On Tuesday, President Obama announced that he would use the power of the executive office to aid college graduates in repaying their federal student loans. The president's new measures will make it easier for students to peg loan payments to their income and to consolidate their different federal loans to earn a slight break on interest rates. Some wonder if the announcement is a response to the ongoing Occupy Wall Street protests. Regardless of its intent or timing, both measures could save indebted graduates up to hundreds of dollars a month. These new initiatives will not affect private sector student loans, which are, of course, beyond the executive's purview.
These changes will amount to little more than a band-aid, however, if the cost of higher education continues to outstrip rising costs of living. Loan debt has been surging over the past two decades in an attempt to keep pace with advancing college tuition costs that consistently exceed rising incomes by a wide margin. According to the National Center for Education Statistics, from 1980-81 to 2009-10, tuition at both private and public four year institutions rose by a staggering 135%, even after adjusting for inflation. State funding for public institutions declined every year from 2001 to 2005, reaching a 25 year low in per student funding in the latter year. State appropriations increased the next two years, but those gains largely were wiped out by the recent recession. Not surprisingly, tuition rates typically surge to cover shortfalls in public funding for post-secondary education. Even when public funding is increased, however, statistical trends show that tuition rates generally continue to increase as well, albeit at a slower rate. The result is that the percentage of funding for public higher education derived from individual tuition has increased steadily over the last 25 years. In 1982, tuition represented 22.1% of total education revenue (monies appropriated for public post-secondary education). By 2007 tuition accounted for over 36% of total education revenue, according to a 2008 report compiled by the group, State Higher Education Executive Officers (see the table on page 21).
As college costs are shifted increasingly from the public to individual students, average student loan debt, predictably, has increased as well. Higher education is one of the soundest "investments" that an individual can make, well worth taking on debt in order to complete a degree. As a consequence, student loan debt is now the second largest single source of individual debt in America, surpassing credit cards and lagging behind only mortgages. Yet, while student loans are an integral part of the higher education system, advancing per capita debt levels might threaten future generations' opportunities to pursue higher education, potentially undermining the mission to make higher education (particularly public education) available for all Americans who wish to pursue it. Earlier this year, a survey of student loan debt revealed that increasing numbers of students are taking on debt that likely will take 20 years to repay, meaning that today's graduates who go on to become parents conceivably could still be paying off their own debt while preparing to send their children to college. And this long term debt might restrict parents' ability to send their children to the college of their choice or to send them to college at all.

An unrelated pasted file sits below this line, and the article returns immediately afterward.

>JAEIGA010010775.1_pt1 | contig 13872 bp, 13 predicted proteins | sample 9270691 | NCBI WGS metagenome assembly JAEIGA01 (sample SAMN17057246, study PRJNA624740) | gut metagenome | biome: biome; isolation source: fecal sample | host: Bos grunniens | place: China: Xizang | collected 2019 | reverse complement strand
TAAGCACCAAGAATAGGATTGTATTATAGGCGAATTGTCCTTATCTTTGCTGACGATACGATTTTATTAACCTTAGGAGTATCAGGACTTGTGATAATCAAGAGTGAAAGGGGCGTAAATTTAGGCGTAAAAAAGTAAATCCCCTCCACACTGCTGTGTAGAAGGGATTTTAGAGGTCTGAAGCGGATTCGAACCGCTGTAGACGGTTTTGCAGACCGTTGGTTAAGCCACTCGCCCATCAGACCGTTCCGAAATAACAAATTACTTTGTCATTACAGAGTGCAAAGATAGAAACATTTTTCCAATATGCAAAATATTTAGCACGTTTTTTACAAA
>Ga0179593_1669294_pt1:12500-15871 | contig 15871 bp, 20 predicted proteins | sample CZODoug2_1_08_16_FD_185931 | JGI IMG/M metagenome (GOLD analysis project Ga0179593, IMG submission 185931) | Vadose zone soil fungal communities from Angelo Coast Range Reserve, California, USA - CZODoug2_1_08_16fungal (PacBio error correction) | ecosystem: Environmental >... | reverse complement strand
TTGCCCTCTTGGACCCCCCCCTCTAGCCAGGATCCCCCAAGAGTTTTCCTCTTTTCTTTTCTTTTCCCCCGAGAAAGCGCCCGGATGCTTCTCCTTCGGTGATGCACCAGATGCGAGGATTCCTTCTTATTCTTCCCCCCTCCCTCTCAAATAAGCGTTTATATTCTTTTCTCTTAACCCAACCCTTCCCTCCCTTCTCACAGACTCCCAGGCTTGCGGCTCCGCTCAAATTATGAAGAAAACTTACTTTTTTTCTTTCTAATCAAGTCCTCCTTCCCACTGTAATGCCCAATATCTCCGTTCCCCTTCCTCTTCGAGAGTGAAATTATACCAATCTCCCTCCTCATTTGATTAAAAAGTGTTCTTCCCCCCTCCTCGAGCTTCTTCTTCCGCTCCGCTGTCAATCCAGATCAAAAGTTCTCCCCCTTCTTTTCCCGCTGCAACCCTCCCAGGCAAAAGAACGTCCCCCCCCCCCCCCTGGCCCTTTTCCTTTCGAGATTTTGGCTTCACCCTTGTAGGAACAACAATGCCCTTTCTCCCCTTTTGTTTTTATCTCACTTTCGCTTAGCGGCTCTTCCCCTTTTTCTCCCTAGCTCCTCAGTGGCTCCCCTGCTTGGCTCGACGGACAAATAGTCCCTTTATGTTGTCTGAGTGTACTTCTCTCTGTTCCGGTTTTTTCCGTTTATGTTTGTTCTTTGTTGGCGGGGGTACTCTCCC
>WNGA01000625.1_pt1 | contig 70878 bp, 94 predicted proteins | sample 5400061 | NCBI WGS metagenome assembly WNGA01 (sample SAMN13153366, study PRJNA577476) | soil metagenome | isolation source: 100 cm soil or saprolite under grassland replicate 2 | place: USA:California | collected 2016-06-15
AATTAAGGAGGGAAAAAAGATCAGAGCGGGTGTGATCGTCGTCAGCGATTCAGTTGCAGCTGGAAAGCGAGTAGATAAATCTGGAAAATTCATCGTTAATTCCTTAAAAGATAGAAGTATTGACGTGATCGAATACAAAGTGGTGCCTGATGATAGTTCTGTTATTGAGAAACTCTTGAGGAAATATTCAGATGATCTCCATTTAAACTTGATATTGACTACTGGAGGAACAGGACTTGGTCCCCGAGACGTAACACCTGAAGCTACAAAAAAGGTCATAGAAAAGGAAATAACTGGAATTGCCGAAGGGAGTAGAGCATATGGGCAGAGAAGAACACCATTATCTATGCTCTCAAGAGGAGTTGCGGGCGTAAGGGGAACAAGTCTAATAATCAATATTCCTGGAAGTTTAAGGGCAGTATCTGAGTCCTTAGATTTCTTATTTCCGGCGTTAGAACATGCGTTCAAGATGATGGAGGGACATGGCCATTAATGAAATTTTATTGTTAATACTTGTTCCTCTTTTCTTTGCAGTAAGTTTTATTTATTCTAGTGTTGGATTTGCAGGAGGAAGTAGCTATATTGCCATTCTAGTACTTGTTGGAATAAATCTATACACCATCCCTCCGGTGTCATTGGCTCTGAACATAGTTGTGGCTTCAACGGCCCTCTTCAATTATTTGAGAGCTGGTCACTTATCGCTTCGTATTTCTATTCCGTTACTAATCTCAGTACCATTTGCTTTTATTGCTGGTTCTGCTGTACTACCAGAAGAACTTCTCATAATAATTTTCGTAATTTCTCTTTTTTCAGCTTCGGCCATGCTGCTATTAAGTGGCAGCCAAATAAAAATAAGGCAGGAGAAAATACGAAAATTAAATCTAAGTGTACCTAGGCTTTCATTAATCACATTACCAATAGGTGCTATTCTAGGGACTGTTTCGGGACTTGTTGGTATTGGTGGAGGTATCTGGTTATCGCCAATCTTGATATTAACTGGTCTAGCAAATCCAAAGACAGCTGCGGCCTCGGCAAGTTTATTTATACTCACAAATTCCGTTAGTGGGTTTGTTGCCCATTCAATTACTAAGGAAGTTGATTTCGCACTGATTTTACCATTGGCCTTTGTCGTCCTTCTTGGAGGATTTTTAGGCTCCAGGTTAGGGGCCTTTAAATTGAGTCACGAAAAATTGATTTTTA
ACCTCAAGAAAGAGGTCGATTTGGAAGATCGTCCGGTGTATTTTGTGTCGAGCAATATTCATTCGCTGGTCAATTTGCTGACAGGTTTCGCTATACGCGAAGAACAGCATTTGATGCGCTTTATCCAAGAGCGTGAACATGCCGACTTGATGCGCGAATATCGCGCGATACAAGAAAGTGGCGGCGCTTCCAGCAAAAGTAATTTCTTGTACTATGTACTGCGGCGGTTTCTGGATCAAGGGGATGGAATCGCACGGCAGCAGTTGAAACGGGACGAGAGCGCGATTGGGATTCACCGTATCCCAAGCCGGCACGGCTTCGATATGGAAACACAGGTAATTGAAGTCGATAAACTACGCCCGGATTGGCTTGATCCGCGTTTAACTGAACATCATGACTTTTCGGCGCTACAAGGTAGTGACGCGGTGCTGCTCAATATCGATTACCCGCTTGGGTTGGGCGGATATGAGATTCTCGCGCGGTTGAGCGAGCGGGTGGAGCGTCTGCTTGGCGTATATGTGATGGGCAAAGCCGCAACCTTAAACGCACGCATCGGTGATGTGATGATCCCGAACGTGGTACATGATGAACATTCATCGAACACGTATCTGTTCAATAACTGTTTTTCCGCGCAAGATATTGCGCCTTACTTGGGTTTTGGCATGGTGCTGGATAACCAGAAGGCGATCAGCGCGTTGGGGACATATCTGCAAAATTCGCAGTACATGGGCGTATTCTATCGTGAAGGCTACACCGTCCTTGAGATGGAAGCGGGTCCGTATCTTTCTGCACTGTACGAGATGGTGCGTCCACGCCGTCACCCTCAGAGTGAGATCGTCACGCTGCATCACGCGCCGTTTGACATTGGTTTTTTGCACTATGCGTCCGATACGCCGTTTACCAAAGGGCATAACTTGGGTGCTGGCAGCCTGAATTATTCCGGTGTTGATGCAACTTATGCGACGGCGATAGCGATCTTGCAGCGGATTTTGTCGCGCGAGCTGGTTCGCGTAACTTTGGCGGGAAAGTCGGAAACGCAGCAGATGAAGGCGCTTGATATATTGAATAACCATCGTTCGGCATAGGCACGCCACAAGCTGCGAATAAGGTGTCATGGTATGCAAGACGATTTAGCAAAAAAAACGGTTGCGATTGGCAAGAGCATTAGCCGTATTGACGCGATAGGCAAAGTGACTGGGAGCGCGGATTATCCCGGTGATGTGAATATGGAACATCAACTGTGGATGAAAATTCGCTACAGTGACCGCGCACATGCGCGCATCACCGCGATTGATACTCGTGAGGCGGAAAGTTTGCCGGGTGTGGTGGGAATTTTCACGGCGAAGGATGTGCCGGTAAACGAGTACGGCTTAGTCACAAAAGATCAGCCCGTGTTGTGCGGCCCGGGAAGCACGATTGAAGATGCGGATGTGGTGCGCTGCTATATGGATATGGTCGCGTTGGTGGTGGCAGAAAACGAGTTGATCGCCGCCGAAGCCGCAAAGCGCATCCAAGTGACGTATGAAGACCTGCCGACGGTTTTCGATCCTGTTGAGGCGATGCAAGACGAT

Perhaps we need to re-assess whether or not we, as communities, should contribute more tax dollars to public post-secondary schools and thereby shift some of the burden of educational expenses back from individual students to the communities that benefit from having a well-educated public. After all, public education is an undeniable public good. We also might need to reassess the entire higher education system, however. Four-year institutions have gobbled up an increasing percentage of college students, at the expense of two-year institutions like community colleges and trade schools that offer equally valuable avenues to rewarding careers and future educational opportunities. We all are probably familiar with the well-known statistics showing that graduates of four-year institutions tend to make far more money over their lifetime than graduates of high school and two-year institutions, but it would be dangerous to interpret those statistics as proof that four-year institutions offer the only education of value. A more robust system of higher education would have mechanisms to keep costs under control, stop the "privatization" of public higher education, and better promote the variety of higher education choices beyond four-year institutions.